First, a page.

Van Gogh Japanese influence, Inspiration from Japan, Van Gogh Museum

Van Gogh created his own image of Japan by studying and reading about Japanese art, collecting and copying prints, and discussing their aesthetic qualities with other artists. His encounter with Japanese prints helped him to give his work a new direction.

Japanese printmaking was one of Vincent’s main sources of inspiration and he became an enthusiastic collector. The prints acted as a catalyst: they taught him a new way of looking at the world.

Japanese artists often left the middle ground of their compositions empty, while objects in the foreground were sometimes enlarged. They regularly excluded the horizon too, or abruptly cropped the elements of the picture at the edge.

Western artists learned from all this that they did not always have to arrange their artworks in the traditional way, from close up to far away as if in a peep show.

Vincent adopted these Japanese visual inventions in his own work. He liked the unusual spatial effects, the expanses of strong colour, the everyday objects and the attention to details from nature. And, of course, the exotic and joyful atmosphere.

Vincent did more than simply copy Japanese prints. He was influenced in part by his artist friend Émile Bernard, who developed new ideas about the direction of modern art. Taking Japanese prints as his example, Bernard stylised his own paintings. He used large areas of simple colours and bold outlines.

Inspired by Bernard, Vincent began to suppress the illusion of depth in favour of a flat surface. He combined this pursuit of flatness, however, with his characteristic swirling brushwork.

After two years, Vincent left the bustle of Paris behind. He set off for Arles in the South of France in February 1888. In addition to peace, he hoped to find the ‘clearness of the atmosphere and the gay colour effects’ of Oriental prints.

He wrote to his friend Gauguin, who was also very taken with Japanese examples, that he had looked through the train window to see ‘if it was like Japan yet! Childish, isn’t it?’

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Vincent, like Gauguin, believed that artists should move to more southern, primitive regions, in search of vibrant colours. This would help them take art to a new stage. It was with that idea in mind that he moved to Arles.

Vincent hoped to found an artists’ community in Arles along the lines of Japanese Buddhist monks, who lived in similar groups.

Sadly, Vincent and Gauguin disagreed too often and Gauguin returned to Paris after a few months. Vincent was beginning to show the first signs of mental illness. He was admitted to hospital and later to a psychological clinic, and he lost faith in his own ability.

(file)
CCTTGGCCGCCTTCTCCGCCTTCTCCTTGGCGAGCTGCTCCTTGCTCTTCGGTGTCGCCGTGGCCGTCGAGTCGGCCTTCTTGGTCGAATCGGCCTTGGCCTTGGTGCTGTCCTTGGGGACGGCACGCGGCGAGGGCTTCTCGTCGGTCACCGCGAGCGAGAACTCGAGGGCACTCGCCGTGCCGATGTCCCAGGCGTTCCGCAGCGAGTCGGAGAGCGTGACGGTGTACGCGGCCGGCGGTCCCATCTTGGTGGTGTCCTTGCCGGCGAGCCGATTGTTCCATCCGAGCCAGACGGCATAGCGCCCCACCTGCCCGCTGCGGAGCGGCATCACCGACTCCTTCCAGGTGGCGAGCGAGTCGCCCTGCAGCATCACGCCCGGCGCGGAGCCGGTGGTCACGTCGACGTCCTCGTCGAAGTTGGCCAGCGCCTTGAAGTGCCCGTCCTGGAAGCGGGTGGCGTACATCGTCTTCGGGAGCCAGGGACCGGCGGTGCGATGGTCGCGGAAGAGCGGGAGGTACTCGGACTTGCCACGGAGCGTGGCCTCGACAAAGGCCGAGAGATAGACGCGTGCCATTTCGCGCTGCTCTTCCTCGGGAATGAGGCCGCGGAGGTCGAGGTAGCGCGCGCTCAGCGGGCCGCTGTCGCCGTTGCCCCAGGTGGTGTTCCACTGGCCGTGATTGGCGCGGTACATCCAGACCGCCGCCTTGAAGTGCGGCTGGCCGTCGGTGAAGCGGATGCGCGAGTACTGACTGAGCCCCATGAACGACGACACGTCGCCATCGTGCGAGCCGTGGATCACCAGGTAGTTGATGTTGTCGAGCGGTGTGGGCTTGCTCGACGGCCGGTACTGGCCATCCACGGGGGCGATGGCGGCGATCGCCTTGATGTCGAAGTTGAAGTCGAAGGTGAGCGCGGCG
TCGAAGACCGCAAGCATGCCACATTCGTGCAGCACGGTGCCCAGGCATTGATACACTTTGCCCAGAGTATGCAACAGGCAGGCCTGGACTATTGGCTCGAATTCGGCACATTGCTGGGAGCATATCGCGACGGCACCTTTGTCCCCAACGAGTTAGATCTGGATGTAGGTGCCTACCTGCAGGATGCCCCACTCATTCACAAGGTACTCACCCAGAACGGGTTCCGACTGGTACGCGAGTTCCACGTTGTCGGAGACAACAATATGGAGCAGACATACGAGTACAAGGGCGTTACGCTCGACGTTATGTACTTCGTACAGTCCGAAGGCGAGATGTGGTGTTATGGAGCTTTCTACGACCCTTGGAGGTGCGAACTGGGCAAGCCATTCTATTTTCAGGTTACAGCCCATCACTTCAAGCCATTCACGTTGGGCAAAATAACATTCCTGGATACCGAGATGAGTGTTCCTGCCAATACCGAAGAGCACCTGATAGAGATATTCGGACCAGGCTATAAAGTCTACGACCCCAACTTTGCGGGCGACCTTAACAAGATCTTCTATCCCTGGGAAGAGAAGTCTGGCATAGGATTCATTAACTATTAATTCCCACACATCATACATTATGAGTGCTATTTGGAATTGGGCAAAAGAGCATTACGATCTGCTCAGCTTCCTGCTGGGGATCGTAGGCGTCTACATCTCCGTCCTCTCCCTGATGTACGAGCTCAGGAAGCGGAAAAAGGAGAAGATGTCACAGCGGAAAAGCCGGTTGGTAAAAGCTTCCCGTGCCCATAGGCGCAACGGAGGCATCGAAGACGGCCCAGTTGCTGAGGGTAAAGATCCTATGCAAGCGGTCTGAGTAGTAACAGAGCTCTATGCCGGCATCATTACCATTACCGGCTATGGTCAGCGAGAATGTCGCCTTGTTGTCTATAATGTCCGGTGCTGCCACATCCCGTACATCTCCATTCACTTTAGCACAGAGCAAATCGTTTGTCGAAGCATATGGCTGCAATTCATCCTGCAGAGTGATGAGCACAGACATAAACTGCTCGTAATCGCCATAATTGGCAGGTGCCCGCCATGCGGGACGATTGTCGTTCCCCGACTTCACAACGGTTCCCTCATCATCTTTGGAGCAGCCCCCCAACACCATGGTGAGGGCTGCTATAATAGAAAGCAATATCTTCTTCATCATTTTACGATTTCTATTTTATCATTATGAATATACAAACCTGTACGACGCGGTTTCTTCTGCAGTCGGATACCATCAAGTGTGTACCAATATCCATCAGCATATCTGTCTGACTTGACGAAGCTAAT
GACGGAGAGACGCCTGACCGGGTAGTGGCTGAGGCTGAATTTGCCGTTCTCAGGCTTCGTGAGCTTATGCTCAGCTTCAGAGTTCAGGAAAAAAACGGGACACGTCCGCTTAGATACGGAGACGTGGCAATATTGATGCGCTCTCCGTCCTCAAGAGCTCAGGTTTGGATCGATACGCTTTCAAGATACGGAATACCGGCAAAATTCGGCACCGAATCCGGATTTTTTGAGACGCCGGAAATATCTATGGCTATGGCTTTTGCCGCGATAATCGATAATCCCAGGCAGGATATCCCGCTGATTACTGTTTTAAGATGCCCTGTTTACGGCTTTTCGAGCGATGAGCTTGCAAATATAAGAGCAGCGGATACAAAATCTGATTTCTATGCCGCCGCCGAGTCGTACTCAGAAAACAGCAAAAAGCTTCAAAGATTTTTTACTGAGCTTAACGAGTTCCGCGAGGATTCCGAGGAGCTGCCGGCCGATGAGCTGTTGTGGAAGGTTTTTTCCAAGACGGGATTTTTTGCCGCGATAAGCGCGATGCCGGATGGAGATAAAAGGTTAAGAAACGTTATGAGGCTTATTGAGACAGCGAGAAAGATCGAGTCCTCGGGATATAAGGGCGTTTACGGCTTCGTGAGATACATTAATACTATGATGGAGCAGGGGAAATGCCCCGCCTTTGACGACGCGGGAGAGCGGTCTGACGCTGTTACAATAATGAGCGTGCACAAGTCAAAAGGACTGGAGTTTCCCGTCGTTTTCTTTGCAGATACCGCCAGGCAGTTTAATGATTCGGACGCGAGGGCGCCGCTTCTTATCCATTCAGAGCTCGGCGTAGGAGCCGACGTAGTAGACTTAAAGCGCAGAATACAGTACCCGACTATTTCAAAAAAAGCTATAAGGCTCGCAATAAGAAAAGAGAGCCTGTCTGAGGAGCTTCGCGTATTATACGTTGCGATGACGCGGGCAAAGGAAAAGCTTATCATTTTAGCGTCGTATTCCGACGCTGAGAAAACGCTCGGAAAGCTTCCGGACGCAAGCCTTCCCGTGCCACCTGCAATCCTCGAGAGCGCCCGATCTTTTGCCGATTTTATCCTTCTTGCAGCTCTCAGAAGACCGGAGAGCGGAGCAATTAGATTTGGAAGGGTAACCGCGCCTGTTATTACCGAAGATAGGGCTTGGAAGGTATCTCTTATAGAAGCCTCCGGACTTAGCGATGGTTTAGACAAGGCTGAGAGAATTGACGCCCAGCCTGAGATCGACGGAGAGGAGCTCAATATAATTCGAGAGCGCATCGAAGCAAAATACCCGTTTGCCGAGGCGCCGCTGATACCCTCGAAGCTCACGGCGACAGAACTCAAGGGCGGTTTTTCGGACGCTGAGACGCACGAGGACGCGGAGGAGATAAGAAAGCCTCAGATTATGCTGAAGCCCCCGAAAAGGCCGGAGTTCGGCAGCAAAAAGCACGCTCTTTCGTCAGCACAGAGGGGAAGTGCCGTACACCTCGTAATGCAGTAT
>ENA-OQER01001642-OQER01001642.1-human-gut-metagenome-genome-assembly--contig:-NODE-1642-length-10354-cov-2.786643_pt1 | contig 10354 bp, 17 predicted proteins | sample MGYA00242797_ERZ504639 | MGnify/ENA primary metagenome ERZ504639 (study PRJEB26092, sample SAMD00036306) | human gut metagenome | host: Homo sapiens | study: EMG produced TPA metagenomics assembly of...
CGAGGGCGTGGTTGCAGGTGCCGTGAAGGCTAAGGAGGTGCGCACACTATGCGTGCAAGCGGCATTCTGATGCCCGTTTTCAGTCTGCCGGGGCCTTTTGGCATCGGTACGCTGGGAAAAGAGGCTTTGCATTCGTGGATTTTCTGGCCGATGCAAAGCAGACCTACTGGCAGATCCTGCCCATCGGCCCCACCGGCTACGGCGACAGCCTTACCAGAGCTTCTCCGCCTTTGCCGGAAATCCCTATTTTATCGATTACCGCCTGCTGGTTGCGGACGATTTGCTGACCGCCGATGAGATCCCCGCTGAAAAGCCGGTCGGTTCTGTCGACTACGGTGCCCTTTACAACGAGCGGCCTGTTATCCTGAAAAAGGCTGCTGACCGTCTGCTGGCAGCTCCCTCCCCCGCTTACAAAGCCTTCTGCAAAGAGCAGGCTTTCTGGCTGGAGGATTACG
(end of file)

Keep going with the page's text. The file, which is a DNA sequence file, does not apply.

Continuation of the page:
Helping develop the art of the future was too ambitious a goal. Vincent referred less and less frequently in his letters to Japanese printmaking.

Nature was the point of departure for Vincent’s art throughout his life. It was the same for Japanese artists, and he recognised that. At the same time, Japanese prints gave him the example he needed to modernise.

Vincent was keen to respond to the call for a modern, more primitive kind of painting. Japanese prints, with their expanses of colour and their stylisation, showed him the way, without requiring him to give up nature as his starting point. It was ideal.

Van Gogh Museum
The Van Gogh Museum has the largest Van Gogh collection in the world It comprises 200 paintings, 400 drawings, and 700 letters by Vincent van Gogh.The Van Gogh Museum is a museum dedicated to the Dutch painter Vincent van Gogh, on the Paulus Potterstraat and the Museumplein in Amsterdam, in the Zuid district. The collection of the museum contains more than two hundred paintings, five hundred drawings and seven hundred letters from Vincent van Gogh, as well as his collection of Japanese prints, and the library comprises more than 23,000 works.

The museum is situated at the Museumplein in Amsterdam-Zuid, on the Paulus Potterstraat 7, between the Stedelijk Museum and the Rijksmuseum The museum consists of two buildings, the Rietveld building, designed by Gerrit Rietveld, and the Kurokawa wing, designed by Kisho Kurokawa The museum offices are housed on Stadhouderskade 55 in Amsterdam-Zuid.

The Rietveld building is the main structure of the museum and exhibits the permanent collection The building has a rectangular floor plan and is four stories high On the ground floor are a shop, a café, and the introductory part of the art exhibition The first floor shows the works of Van Gogh grouped chronologically The second floor gives information about the restoration of paintings and has a space for minor temporary exhibitions The third floor shows paintings of Van Gogh’s contemporaries in relationship to the work of Van Gogh himself.